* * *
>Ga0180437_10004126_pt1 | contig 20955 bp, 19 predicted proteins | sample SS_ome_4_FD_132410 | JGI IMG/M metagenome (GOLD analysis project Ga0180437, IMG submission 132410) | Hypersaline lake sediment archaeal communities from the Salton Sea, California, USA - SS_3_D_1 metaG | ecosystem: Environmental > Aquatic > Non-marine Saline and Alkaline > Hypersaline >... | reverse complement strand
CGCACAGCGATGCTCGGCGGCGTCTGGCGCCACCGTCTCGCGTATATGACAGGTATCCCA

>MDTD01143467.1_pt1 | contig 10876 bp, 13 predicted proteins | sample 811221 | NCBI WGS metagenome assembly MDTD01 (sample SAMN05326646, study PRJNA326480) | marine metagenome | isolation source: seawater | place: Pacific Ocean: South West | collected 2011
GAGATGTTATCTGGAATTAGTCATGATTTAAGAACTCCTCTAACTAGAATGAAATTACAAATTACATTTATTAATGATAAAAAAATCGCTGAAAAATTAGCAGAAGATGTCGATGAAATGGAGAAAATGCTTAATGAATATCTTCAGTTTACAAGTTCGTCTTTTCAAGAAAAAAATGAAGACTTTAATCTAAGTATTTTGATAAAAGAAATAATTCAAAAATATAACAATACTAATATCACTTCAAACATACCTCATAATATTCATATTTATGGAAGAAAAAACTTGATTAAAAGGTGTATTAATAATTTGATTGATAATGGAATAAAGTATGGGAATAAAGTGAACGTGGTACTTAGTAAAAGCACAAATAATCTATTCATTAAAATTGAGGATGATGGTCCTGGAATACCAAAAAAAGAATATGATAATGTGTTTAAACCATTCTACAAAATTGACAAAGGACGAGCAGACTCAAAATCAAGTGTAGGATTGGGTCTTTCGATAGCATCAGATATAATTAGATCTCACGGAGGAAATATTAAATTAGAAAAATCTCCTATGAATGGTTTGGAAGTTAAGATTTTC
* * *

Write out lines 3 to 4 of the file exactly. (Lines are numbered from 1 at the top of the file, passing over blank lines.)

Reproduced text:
>MDTD01143467.1_pt1 | contig 10876 bp, 13 predicted proteins | sample 811221 | NCBI WGS metagenome assembly MDTD01 (sample SAMN05326646, study PRJNA326480) | marine metagenome | isolation source: seawater | place: Pacific Ocean: South West | collected 2011
GAGATGTTATCTGGAATTAGTCATGATTTAAGAACTCCTCTAACTAGAATGAAATTACAAATTACATTTATTAATGATAAAAAAATCGCTGAAAAATTAGCAGAAGATGTCGATGAAATGGAGAAAATGCTTAATGAATATCTTCAGTTTACAAGTTCGTCTTTTCAAGAAAAAAATGAAGACTTTAATCTAAGTATTTTGATAAAAGAAATAATTCAAAAATATAACAATACTAATATCACTTCAAACATACCTCATAATATTCATATTTATGGAAGAAAAAACTTGATTAAAAGGTGTATTAATAATTTGATTGATAATGGAATAAAGTATGGGAATAAAGTGAACGTGGTACTTAGTAAAAGCACAAATAATCTATTCATTAAAATTGAGGATGATGGTCCTGGAATACCAAAAAAAGAATATGATAATGTGTTTAAACCATTCTACAAAATTGACAAAGGACGAGCAGACTCAAAATCAAGTGTAGGATTGGGTCTTTCGATAGCATCAGATATAATTAGATCTCACGGAGGAAATATTAAATTAGAAAAATCTCCTATGAATGGTTTGGAAGTTAAGATTTTC